24 July 2015 9:01 AM GMT
Mr. Arvind Datar, appearing for Delhi Chief Minister Arvind Kejriwal before the Supreme Court in his petition challenging the constitutionality of the defamation provisions in the Indian Penal Code, has contended in his written submissions filed in Court- a copy of which has been seen by “Live Law”- that Sections 499 and 500 IPC and the procedure for prosecution under Section 199 Code...
Mr. Arvind Datar, appearing for Delhi Chief Minister Arvind Kejriwal before the Supreme Court in his petition challenging the constitutionality of the defamation provisions in the Indian Penal Code, has contended in his written submissions filed in Court- a copy of which has been seen by “Live Law”- that Sections 499 and 500 IPC and the procedure for prosecution under Section 199 Code of Criminal Procedure do not constitute a reasonable restriction on the freedom of speech under Article 19(2) of the Constitution of India.
Mr. Datar referring to the historical context in which the said provisions of the IPC were drafted, argues that the intention of the drafters of the IPC was to collapse the distinction between civil and criminal libel and criminalize what was essentially a private wrong.
Reliance has been placed on Lord Diplock’s observations in Gleaves v Deakin (1980), wherein it was observed that once the public order rationale for criminalizing defamation disappeared, it was doubtful if the offence as it stood remained consistent with the freedom of speech guaranteed under the European Convention for Protection of Human Rights and Fundamental Freedoms, to canvass for the proposition that restrictions upon the freedom of speech pass the test of proportionality, in order to be reasonable. Advancing the said proposition, it is contended by Mr. Datar that Section 499 IPC is procedurally unreasonable because it imposes a disproportionate restriction in order to meet a private goal
Mr. Datar has contended, placing reliance to the judgment of the SC in Shreya Singhal’s case that a restriction in order to be valid must be narrowly drawn so as to restrict or abridge what is absolutely necessary. He further contends that criminal laws used to target speech that at best amount to a private wrong are by definition not narrowly drawn. He adds that the ‘doctrine of chilling effect’ must be invoked to quash the provisions restricting free speech.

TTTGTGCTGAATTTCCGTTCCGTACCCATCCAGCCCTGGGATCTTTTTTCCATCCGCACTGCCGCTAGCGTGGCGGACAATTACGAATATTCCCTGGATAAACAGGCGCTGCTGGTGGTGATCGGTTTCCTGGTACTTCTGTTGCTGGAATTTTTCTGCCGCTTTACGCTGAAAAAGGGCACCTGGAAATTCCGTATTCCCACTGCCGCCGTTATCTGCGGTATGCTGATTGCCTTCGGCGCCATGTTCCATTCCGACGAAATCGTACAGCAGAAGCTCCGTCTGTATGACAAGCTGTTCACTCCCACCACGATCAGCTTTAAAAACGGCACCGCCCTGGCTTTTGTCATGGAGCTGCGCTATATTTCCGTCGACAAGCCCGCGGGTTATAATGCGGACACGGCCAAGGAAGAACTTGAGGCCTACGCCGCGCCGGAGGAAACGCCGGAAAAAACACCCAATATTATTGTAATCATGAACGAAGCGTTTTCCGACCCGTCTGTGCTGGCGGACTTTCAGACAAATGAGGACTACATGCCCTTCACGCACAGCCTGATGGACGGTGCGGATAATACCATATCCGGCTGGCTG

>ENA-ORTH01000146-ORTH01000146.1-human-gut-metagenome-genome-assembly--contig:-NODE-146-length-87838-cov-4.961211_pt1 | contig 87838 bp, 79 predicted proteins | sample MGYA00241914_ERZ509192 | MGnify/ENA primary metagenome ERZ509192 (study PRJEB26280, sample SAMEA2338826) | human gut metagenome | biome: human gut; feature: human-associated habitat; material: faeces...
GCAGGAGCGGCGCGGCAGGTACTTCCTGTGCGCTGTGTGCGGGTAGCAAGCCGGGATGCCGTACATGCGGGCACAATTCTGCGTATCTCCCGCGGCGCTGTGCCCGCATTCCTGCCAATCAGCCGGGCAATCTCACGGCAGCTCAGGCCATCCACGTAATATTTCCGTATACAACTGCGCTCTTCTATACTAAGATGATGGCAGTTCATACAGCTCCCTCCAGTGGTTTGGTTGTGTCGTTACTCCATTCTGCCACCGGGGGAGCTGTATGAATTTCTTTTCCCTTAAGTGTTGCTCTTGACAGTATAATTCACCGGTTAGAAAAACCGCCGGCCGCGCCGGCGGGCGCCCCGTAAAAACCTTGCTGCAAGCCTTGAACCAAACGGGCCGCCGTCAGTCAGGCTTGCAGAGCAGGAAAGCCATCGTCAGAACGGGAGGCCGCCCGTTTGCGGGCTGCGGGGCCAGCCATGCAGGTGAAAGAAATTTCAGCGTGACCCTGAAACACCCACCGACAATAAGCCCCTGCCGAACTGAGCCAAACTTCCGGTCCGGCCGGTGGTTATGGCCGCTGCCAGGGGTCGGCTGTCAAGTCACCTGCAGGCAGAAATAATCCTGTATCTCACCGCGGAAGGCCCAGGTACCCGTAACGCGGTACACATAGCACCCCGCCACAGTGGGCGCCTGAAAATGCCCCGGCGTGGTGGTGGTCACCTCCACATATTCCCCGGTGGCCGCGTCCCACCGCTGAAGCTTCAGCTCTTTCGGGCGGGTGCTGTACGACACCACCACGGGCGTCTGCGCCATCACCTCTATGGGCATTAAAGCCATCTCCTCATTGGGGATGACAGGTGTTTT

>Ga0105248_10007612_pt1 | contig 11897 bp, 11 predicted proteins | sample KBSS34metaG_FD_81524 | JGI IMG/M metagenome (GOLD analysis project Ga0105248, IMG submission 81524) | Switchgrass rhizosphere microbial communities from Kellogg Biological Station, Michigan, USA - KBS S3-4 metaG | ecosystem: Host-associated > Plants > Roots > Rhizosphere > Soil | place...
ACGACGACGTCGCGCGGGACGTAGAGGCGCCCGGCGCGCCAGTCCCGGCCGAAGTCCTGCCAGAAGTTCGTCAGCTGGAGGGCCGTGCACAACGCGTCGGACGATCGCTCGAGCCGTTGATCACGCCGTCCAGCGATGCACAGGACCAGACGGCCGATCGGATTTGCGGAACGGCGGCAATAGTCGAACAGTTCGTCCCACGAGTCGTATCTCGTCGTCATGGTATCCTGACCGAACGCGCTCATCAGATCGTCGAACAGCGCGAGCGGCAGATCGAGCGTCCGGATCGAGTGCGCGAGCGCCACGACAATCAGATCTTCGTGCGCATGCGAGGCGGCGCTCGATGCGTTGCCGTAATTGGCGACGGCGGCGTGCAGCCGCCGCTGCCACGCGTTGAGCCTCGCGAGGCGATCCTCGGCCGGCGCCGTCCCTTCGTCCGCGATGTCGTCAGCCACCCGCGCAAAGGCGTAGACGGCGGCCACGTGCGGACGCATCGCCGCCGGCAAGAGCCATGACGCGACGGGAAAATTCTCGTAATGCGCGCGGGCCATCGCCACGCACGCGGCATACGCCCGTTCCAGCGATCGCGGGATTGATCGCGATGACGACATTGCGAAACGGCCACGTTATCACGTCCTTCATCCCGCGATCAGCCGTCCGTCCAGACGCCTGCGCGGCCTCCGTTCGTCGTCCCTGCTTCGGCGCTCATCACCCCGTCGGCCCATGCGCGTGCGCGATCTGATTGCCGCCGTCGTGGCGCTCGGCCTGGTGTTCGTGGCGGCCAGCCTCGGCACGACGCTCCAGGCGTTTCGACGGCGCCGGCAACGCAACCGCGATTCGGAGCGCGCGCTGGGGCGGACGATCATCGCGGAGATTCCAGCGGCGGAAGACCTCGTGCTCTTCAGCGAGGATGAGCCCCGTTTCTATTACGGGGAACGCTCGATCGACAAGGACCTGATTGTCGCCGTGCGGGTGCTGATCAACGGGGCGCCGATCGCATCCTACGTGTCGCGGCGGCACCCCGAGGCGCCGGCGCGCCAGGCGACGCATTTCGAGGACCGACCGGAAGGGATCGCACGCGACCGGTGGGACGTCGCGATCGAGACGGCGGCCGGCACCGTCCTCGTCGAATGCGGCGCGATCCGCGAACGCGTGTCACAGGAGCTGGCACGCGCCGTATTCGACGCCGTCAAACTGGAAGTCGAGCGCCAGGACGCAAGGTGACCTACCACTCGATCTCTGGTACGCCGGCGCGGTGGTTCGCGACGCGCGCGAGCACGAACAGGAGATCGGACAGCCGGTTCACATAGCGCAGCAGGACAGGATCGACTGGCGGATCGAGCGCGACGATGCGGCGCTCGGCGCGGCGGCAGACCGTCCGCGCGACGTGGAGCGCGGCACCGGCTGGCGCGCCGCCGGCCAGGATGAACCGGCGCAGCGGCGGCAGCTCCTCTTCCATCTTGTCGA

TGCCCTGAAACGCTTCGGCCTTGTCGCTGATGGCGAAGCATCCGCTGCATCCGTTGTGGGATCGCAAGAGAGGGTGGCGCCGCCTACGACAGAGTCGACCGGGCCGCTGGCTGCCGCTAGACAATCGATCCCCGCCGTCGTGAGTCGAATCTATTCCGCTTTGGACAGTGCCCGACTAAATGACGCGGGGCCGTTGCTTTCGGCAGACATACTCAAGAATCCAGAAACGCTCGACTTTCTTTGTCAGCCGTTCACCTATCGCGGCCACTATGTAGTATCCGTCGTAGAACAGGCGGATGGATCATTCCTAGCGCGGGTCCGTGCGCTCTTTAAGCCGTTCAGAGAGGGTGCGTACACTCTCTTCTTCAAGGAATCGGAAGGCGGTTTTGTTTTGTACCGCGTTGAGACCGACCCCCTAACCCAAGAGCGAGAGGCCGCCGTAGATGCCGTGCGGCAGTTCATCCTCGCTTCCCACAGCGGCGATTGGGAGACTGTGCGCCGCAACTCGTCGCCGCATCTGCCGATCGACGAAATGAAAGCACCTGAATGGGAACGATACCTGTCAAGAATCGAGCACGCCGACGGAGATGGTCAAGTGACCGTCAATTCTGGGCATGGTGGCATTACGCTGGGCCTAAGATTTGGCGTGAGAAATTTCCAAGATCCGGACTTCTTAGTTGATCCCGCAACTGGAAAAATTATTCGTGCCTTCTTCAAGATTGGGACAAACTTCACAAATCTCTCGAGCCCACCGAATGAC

Elaborating on the ‘unreasonableness’ of the defamation provisions in the IPC, Mr. Datar has advanced the argument through his written submissions, that the offence of criminal defamation is procedurally unreasonable because of the burden it places on the speaker. He says referring among others, to the requirements that the defendant be present where the case is filed, the unlimited prosecutions permissible under Section 199 Cr.P.C. non-availability of safeguards under Section 499 IPC at the pre-trial stage, that a substantial portion of the burdens on free speech is created by the criminal process itself.
Next, Mr. Datar advances the contention that the offence of criminal defamation is substantively unreasonable because it imposes a strict liability upon the speaker. It has been contended, placing reliance on the dictum laid down by the Apex Court in the R Rajagopal case that the substantive standards under the common law of defamation which placed the burden of establishing truth on the defendant and made no room for errors of fact were inconsistent with the freedom of speech and expression under Article 19(1)(1) and not saved by Article 19(2).It has been contended that even as the civil law of defamation has been modified to bring it into conformity with Article 19(1)(a) by recognizing the need to prove “actual malice”, the criminal law recognizes the very same substantive standards found unreasonable in Rajagopal thereby creating an anomalous situation. The petitioner contends that S. 499 IPC is unconstitutional insofar as it has failed to incorporate an actual malice test.
Mr. Datar has also canvassed the proposition that the impugned provisions have become obsolete and no longer serve the purpose for which they were enacted in view of the evolving nature of the right to free speech and are therefore unconstitutional for violating Article 19, and must consequently be struck down by the Court in order to keep pace with the socio-political changes the world over.
Lastly, drawing from the famous latin maxim “Cessante ratione legis, cessat et ipsa lex” which has been recognized in several decisions of the Apex Court and specifically enumerated in his written submissions, Mr. Datar contends that when the grounds or reasons giving rise to a law cease to exist, the law itself ceases to exist.
Mr. Datar concluding his written submissions has stated that criminalization of defamation acts as a handcuff on the freedom of speech and expression under Article 19(1)(a) and should be declared null and void.
Read the written submission here.
Courtesy - The Centre for Communication Governance, National Law University, Delhi.